It's no surprise that a passion for conserving and generating energy would bleed into other interests and pursuits. One place this has manifested itself is through a long-term project with Washington, DC light artist Craig Kraft. Craig creates breath-taking work with neon that you can see on his web page, here.
In addition to his work with light and space, Craig is a master renovator: he has lived since the 1990s in a Victorian-era fire station--Engine Co. #7--that he renovated into a studio, apartments, and his large living quarters (which double as a pretty fantastic gallery for his work.)
In early 2012, Craig began working with the PRG team to take some of his pieces off-grid. Powering the sculpture in front of the firehouse, the team has placed 420 Watts of PV power on the roof and utilized batteries, a charge controller and small inverter. Because this is one of Craig's larger pieces, it has proven to be an excellent way to test different components and work out technology glitches. The system allows Craig to assure the quality of the technology in different configurations before it is used in an installation.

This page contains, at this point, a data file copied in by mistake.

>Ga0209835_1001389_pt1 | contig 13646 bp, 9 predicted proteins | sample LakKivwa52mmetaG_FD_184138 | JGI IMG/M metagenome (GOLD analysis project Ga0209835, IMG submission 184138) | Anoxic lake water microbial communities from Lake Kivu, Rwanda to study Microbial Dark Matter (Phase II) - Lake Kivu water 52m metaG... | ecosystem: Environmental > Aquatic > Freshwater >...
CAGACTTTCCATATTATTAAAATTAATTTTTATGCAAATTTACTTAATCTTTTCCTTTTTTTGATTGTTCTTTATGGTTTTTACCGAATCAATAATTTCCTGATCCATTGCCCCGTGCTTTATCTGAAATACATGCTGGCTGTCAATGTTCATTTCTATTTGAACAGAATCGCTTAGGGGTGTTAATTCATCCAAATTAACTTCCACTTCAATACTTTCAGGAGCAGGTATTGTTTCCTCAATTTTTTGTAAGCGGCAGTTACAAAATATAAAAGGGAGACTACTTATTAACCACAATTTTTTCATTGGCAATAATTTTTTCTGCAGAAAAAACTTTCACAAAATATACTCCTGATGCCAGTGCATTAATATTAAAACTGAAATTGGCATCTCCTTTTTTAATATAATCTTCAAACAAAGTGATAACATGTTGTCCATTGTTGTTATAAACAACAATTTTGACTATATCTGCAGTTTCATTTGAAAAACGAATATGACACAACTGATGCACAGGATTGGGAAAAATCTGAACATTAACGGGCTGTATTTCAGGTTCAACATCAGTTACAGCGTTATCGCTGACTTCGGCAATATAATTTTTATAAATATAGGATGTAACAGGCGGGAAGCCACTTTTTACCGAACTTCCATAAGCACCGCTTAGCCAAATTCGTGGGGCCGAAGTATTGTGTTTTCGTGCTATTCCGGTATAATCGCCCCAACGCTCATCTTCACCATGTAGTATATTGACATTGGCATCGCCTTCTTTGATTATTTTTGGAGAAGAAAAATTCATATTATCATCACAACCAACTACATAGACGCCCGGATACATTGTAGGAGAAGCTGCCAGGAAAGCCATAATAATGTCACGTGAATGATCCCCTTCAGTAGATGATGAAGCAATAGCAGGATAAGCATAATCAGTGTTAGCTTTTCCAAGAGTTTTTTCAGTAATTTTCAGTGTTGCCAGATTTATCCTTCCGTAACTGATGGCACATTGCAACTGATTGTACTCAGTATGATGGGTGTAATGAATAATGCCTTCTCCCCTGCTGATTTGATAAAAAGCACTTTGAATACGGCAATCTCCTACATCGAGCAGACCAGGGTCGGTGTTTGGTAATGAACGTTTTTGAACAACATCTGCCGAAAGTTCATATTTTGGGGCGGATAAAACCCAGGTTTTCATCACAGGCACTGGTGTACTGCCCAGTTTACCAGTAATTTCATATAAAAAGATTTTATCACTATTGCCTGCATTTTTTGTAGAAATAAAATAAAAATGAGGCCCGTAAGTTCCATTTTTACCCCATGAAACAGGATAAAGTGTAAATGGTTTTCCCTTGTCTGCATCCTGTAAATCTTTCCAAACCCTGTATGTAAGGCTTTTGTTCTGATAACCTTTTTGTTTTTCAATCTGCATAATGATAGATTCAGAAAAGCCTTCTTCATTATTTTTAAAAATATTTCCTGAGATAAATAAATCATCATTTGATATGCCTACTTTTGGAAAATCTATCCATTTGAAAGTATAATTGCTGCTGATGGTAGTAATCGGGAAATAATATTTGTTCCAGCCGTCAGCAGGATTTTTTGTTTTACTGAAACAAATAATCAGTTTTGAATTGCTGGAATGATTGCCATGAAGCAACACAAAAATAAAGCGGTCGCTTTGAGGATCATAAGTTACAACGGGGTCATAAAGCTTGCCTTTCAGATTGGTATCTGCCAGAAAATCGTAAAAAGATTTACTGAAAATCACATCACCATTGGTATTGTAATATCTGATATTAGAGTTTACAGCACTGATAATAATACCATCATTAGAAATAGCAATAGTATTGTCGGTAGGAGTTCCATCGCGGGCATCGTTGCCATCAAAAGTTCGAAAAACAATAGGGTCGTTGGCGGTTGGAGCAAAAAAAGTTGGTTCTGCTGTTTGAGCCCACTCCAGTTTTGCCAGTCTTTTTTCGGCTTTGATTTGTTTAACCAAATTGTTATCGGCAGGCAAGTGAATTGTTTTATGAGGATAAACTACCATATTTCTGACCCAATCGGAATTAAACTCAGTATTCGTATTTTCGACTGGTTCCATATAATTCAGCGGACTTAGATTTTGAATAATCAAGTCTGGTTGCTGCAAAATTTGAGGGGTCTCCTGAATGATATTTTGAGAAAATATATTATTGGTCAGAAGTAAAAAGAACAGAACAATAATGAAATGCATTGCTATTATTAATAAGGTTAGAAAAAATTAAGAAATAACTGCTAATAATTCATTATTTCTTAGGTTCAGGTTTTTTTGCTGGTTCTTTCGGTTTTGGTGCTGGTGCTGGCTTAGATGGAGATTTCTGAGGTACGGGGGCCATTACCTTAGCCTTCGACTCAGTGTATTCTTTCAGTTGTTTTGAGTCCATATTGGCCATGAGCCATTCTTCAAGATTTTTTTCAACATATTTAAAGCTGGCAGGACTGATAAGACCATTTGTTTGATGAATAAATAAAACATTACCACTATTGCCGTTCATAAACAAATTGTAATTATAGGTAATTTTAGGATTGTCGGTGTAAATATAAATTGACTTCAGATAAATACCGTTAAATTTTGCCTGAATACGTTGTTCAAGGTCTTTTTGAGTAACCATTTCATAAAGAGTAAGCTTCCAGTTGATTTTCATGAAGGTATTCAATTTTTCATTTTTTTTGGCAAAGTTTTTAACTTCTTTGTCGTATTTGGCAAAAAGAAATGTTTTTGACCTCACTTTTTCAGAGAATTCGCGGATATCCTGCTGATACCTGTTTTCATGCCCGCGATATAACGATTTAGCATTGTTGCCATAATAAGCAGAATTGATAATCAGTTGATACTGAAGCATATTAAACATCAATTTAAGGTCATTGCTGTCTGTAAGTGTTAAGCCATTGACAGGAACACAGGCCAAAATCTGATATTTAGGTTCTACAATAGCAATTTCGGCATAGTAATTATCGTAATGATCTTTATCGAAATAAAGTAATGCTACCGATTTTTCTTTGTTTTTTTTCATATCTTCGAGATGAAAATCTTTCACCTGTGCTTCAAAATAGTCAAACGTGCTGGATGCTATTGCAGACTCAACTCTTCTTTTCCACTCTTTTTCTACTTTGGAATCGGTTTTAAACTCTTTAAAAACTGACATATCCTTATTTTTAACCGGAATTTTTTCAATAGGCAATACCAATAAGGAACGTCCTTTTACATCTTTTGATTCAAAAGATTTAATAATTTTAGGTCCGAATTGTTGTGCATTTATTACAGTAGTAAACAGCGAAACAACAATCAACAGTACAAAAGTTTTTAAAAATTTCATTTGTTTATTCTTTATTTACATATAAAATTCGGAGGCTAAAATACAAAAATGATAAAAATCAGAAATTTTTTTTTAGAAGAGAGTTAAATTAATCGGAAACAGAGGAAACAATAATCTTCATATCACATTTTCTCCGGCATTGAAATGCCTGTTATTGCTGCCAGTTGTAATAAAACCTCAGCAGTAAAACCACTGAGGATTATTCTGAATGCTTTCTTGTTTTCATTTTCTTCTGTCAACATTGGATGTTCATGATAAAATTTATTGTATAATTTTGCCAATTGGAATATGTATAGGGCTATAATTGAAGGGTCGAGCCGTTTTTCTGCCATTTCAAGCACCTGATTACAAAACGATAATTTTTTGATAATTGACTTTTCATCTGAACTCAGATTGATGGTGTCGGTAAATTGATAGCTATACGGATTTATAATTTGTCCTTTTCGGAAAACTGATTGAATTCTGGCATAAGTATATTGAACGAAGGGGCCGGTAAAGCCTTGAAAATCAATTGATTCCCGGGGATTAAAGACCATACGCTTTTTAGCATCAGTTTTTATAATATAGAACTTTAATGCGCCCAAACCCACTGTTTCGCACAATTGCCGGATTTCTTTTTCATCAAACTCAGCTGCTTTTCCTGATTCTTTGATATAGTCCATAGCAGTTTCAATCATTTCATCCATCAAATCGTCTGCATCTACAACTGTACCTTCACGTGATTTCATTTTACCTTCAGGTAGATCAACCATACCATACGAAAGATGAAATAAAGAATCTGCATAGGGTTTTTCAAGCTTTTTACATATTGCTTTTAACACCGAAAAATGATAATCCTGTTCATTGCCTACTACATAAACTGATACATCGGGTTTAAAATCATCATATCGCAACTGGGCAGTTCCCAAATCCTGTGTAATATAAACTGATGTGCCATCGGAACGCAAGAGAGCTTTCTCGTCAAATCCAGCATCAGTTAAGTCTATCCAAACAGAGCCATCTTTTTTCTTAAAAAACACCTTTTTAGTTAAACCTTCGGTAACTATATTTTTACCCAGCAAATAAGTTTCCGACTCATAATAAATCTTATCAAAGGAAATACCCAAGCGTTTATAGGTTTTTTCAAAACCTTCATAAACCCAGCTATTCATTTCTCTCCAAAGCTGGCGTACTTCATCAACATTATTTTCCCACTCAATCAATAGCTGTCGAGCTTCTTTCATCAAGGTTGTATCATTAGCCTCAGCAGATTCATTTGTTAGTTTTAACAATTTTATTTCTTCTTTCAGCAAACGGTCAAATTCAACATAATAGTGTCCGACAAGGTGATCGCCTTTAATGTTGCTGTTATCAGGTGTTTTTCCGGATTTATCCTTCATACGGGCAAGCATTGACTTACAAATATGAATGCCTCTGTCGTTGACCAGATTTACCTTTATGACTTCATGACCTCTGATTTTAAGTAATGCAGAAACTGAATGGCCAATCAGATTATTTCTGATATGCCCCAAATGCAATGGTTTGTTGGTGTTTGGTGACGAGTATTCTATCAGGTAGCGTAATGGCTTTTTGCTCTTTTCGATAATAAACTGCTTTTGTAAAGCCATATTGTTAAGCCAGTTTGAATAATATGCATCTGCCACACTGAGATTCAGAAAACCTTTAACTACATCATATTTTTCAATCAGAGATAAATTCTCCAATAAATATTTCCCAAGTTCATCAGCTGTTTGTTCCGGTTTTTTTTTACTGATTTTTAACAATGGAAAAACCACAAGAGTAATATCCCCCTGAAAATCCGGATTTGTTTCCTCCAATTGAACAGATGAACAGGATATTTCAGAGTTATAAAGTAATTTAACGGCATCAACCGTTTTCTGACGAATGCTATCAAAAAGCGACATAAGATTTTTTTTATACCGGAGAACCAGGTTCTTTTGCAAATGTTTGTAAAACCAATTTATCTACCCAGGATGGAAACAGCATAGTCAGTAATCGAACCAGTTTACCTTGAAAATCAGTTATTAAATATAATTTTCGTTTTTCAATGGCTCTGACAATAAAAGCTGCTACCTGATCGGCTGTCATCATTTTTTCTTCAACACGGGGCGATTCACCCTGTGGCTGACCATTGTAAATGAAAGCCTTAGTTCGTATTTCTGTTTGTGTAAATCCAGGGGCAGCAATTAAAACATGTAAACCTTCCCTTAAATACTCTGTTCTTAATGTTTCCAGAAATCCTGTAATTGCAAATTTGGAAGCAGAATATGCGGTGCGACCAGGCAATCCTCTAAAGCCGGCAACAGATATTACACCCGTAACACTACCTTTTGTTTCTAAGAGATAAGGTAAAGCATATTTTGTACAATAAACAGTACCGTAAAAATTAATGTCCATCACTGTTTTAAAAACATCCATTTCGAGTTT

The project is the result of a lot of sweat equity from the Kraft Studio and PRG teams and a variety of components provided by Craig, PRG and friends of PRG. Most notably, the panels were donated by excellent Charlotte panel manufacturer Jetion Solar, without whom the project would have been severely under-powered. The project has already yielded one high-profile solar-based public art proposal and promises to continue assisting the integration of art and clean energy in the future.